The 2nd term on LHS = 0 as uy(dEx/dy) = 0, thus

-uyj(w/v)E0[jw(t-z/v)]= -dB/dt

Integrating with respect to t provides,

B= uy(1/v)E0exp[jw(t-z/v)]

Comparing equations shows that amplitude, B0, of magnetic field equals E0/ v. Wave equations of electric and magnetic fields of which equations are solutions are attained as follows:

Maxwell's equations in free space in differential form are

∇.E = Ρ/ε0.............................. Eq.i

Where Ρ ≡ charge density and εo ≡ permittivity of free space

∇.B = 0.............................. Eq.ii

∇xE = -dB/dt.............................. Eq.iii

∇xB = ε0μ0(dE/dt) + μ0j.............................. Eq.iv

Where j ≡ conduction current density and μ0 ≡ permeability of free space, (iv) equation is the Ampere's law modified by addition of displacement current, ε0(dE/dt) when electric field differs rapidly.

Outside the region of changing charge and current distribution, Maxwell's equations given above i.e. equations (i) to (iv) becomes

∇xE = 0

∇xB = 0

∇xE = -dB/dt

∇xB = ε0μ0dE/dt

By taking curl of equation i.e. ∇x∇xE = -d/dt(∇xB),

∇x∇xE = ∇(∇.E) - ∇2E

Replacing for ∇x∇xE we have

∇(∇.E)-∇2E = -d/dt(∇xB)

Replacing for ∇.E = 0 from equation and for ∇xB = ε0μ0 (dE/dt) gives

-∇2E = -d/dt(ε0μ0dE/dt) or ∇2E = ε0μ0(d2E/dt2)


2E = (1/c2)(d2E/dt2)

Where c = 1/√ε0μ0

By taking curl of ∇x∇xB = ε0μ0(d/dt)(∇xE)

∇(∇.B)-∇2B = -d/dt(∇xE)

Using equations:

-∇2B = -ε0μ0(d2B/dt2) or ∇2B = ε0μ0(d2B/dt2)

2B = (1/c2)(d2B/dt2)

2E = (1/c2)(d2E/dt2) This is wave equations of electric fields and

2B = (1/c2)(d2B/dt2) this is wave equations of magnetic fields.

Propagation of electromagnetic wave in an isotropic medium:

Case 1: Propagation of electromagnetic wave in the isotropic insulating medium.

Assume electromagnetic wave travels in the isotropic insulating medium and that relative permittivity and relative permeability of medium are εr and μr respectively. Equation becomes

2E = εμ(d2E/dt2) or ∇2E = (1/v2)(d2E/dt2)

Where ε, permittivity of medium is product of εo and εr i.e. ε = εoεr and μ, permeability of medium is product of μo and μr i.e. μ = μoμr, i.e. the velocity of wave in medium. Equation becomes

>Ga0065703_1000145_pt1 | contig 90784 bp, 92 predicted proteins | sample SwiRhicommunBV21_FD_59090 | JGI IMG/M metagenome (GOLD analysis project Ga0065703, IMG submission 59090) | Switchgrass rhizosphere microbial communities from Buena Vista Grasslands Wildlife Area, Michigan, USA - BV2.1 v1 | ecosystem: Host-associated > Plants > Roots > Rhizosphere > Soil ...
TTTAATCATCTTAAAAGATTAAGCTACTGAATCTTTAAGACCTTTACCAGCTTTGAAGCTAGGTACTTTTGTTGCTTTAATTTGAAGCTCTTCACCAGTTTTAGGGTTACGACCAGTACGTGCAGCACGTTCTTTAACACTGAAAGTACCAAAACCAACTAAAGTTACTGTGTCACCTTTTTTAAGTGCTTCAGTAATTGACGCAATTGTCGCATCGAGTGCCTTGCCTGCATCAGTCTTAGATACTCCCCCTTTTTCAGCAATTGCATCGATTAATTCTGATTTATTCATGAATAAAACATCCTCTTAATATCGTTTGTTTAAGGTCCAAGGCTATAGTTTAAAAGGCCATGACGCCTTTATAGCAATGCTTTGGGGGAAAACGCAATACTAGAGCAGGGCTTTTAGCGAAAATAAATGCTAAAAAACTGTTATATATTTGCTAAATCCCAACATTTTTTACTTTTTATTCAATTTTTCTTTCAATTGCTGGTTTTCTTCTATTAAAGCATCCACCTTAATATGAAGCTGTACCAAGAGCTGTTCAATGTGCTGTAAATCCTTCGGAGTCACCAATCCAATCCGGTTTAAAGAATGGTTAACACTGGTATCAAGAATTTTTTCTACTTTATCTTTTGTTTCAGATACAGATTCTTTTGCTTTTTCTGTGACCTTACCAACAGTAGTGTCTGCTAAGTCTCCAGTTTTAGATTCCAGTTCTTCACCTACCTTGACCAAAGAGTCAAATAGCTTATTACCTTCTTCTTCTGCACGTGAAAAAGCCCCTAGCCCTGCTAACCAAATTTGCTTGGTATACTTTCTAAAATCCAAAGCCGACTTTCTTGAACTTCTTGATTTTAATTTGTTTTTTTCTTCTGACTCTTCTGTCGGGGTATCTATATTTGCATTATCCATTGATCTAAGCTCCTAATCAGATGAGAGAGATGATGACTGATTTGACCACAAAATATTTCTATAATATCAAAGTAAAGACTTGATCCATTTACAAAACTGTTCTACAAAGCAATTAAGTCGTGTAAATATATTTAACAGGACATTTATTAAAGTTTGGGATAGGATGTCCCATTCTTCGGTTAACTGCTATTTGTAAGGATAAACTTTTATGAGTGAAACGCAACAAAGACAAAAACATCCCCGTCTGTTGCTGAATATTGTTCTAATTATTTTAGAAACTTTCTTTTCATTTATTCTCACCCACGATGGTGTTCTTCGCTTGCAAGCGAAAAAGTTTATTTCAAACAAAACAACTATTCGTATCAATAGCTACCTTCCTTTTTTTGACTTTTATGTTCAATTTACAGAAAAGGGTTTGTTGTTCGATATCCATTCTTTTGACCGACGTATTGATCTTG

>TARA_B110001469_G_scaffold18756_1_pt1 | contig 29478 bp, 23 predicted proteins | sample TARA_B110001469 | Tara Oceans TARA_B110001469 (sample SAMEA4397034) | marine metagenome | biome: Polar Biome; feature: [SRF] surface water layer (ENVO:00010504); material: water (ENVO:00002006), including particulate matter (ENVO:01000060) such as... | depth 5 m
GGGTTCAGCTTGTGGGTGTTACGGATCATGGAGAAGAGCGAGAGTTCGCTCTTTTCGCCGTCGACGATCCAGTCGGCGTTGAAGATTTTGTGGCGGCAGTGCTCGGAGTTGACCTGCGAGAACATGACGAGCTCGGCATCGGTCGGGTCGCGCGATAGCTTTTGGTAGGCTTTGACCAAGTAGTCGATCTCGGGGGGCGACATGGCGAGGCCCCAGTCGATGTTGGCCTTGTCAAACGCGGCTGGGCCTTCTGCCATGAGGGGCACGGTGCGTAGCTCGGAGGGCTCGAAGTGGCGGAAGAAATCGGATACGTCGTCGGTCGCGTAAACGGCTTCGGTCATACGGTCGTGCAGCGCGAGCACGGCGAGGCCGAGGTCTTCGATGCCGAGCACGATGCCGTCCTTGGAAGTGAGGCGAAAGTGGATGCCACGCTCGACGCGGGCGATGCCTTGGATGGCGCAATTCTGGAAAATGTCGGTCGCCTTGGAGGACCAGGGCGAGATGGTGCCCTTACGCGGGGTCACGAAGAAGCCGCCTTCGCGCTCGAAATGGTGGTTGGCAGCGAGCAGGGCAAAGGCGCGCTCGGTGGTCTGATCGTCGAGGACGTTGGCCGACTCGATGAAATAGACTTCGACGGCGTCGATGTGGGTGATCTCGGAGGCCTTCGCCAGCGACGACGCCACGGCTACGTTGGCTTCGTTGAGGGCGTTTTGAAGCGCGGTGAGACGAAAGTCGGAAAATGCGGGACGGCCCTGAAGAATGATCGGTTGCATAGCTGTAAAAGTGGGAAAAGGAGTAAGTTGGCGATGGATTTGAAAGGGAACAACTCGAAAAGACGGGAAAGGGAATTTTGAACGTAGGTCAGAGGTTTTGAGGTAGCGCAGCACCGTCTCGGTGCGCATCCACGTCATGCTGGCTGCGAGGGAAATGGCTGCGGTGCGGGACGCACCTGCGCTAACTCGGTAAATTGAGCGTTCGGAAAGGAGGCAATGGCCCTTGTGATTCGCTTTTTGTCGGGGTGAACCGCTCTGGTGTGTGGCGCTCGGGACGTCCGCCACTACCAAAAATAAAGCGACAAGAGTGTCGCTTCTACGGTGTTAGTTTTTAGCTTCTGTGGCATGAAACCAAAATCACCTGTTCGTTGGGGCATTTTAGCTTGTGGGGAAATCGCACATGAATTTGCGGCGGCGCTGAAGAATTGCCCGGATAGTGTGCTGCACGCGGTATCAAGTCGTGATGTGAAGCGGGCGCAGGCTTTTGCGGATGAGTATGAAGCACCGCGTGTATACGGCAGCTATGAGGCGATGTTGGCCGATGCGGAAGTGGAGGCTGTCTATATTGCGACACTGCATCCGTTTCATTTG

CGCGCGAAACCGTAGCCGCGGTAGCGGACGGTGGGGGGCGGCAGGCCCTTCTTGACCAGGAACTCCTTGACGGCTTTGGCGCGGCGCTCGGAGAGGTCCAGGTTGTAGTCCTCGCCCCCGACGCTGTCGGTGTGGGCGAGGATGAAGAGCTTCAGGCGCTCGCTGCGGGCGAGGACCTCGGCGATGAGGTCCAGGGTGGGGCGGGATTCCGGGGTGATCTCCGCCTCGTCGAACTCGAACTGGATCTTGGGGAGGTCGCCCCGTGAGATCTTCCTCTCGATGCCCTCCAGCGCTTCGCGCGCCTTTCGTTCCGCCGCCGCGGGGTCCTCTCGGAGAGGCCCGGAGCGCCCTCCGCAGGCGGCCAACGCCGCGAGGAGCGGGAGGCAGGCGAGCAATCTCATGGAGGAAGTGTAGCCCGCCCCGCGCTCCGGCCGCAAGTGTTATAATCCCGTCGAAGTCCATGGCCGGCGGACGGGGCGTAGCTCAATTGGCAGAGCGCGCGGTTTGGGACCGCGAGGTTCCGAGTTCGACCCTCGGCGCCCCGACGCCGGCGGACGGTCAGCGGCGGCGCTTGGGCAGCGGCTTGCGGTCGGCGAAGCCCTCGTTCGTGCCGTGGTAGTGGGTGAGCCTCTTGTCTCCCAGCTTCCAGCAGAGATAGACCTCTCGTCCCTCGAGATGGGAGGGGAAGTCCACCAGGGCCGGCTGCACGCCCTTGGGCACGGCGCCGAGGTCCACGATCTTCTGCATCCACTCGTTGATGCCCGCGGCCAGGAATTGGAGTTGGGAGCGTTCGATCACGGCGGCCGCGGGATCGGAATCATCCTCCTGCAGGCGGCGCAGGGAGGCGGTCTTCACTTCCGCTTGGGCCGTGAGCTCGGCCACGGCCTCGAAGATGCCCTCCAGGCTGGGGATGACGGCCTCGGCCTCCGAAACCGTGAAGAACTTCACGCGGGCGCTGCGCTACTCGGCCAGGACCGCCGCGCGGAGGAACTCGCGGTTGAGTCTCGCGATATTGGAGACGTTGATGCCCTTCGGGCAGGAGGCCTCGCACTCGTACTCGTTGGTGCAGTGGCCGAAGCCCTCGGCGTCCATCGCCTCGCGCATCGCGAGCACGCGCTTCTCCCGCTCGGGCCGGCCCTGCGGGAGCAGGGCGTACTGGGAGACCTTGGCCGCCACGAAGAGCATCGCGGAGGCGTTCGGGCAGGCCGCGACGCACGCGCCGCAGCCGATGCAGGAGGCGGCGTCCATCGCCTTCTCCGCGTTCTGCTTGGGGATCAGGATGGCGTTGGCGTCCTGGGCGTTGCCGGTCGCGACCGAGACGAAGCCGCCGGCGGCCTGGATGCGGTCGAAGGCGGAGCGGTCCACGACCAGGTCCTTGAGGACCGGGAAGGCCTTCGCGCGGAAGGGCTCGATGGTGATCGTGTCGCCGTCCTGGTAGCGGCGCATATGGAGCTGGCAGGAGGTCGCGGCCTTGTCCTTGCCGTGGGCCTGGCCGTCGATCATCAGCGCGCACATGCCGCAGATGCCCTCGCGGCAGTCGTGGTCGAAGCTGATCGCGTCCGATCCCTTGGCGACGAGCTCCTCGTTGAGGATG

2B = (1/v2)(d2B/dt2)

√εrμr = c/v

But refractive index, n = c/v thus, n = √εrμr and n is refractive index of medium. Both relative permittivity and relative permeability are known to differ with frequency for dispersive medium implying that refractive index of dispersive medium differs with frequency.

Case II: Propagation of electromagnetic wave in the conducting medium.

For propagation of electromagnetic wave in conducting medium, modified Ampere's law can be written as:

∇xH = jf + dD/dt

Where H - the magnetic intensity - equals B/μoμr r being the relative permeability of medium) and D -electric displacement - equals εoεrE (εr being relative permittivity of the medium).

(i) H = B/μoμr in absence of magnetization current and D = εoεrE in absence of polarization charges otherwise H = B/(μoμr)-M, where M = magnetization, vector quantity and D = εoεrE - P (P = polarization, a vector quantity). Equation can be written as:

∇xB/(μoμr) = jf + εoεr(dE/dt)

From ohm's law i.e. I = V/R

Then equation can be written as

∇x(B/μoμr) = σE + εoεr(dE/dt)

By taking curl

∇x∇xE = -d/dt(∇xB)

2E = d2E/dz2

This is because electric field, E is constant in x-y plane at fixed z-coordinate its amplitude though decreases exponentially with increase in z. Electrical conductivity σ>>ωεoεr. Thus equation can be written as:

d2E/dz2 = μoμrσ(dE/dt)

Further solving α=β = √μoμrσω/2

Reciprocal of α = √2/μoμrσω is referred to as skin depth, δ and it estimates how rapidly wave is attenuated. Using μr≈1, δ≈√2/μoσω. When ω is high, δ is very small.